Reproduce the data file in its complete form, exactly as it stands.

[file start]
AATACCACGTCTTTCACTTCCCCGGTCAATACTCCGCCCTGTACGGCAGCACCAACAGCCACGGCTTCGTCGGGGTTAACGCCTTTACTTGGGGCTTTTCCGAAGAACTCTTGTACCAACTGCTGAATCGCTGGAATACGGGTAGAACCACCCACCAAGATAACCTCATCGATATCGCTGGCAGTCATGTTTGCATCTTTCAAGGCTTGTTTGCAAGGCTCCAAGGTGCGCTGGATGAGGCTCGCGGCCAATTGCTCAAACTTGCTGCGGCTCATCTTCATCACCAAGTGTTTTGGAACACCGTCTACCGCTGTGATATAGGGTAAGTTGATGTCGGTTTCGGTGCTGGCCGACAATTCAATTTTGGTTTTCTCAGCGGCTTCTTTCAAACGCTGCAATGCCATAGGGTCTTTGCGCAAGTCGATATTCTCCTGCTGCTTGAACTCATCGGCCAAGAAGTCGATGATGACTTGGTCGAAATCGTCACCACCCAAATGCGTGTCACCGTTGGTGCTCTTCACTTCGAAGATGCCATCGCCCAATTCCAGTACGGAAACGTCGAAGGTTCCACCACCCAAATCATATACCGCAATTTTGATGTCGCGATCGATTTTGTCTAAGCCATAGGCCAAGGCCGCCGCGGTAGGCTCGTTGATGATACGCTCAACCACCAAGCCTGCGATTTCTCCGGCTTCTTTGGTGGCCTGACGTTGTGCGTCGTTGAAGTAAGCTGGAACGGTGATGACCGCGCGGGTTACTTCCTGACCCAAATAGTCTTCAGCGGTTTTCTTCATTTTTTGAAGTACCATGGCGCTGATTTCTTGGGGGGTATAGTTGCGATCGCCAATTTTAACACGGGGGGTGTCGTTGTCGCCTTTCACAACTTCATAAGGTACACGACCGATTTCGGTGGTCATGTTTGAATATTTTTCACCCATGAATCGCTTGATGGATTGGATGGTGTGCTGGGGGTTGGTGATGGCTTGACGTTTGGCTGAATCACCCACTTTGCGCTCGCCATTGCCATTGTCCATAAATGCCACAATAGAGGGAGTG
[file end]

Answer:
AATACCACGTCTTTCACTTCCCCGGTCAATACTCCGCCCTGTACGGCAGCACCAACAGCCACGGCTTCGTCGGGGTTAACGCCTTTACTTGGGGCTTTTCCGAAGAACTCTTGTACCAACTGCTGAATCGCTGGAATACGGGTAGAACCACCCACCAAGATAACCTCATCGATATCGCTGGCAGTCATGTTTGCATCTTTCAAGGCTTGTTTGCAAGGCTCCAAGGTGCGCTGGATGAGGCTCGCGGCCAATTGCTCAAACTTGCTGCGGCTCATCTTCATCACCAAGTGTTTTGGAACACCGTCTACCGCTGTGATATAGGGTAAGTTGATGTCGGTTTCGGTGCTGGCCGACAATTCAATTTTGGTTTTCTCAGCGGCTTCTTTCAAACGCTGCAATGCCATAGGGTCTTTGCGCAAGTCGATATTCTCCTGCTGCTTGAACTCATCGGCCAAGAAGTCGATGATGACTTGGTCGAAATCGTCACCACCCAAATGCGTGTCACCGTTGGTGCTCTTCACTTCGAAGATGCCATCGCCCAATTCCAGTACGGAAACGTCGAAGGTTCCACCACCCAAATCATATACCGCAATTTTGATGTCGCGATCGATTTTGTCTAAGCCATAGGCCAAGGCCGCCGCGGTAGGCTCGTTGATGATACGCTCAACCACCAAGCCTGCGATTTCTCCGGCTTCTTTGGTGGCCTGACGTTGTGCGTCGTTGAAGTAAGCTGGAACGGTGATGACCGCGCGGGTTACTTCCTGACCCAAATAGTCTTCAGCGGTTTTCTTCATTTTTTGAAGTACCATGGCGCTGATTTCTTGGGGGGTATAGTTGCGATCGCCAATTTTAACACGGGGGGTGTCGTTGTCGCCTTTCACAACTTCATAAGGTACACGACCGATTTCGGTGGTCATGTTTGAATATTTTTCACCCATGAATCGCTTGATGGATTGGATGGTGTGCTGGGGGTTGGTGATGGCTTGACGTTTGGCTGAATCACCCACTTTGCGCTCGCCATTGCCATTGTCCATAAATGCCACAATAGAGGGAGTG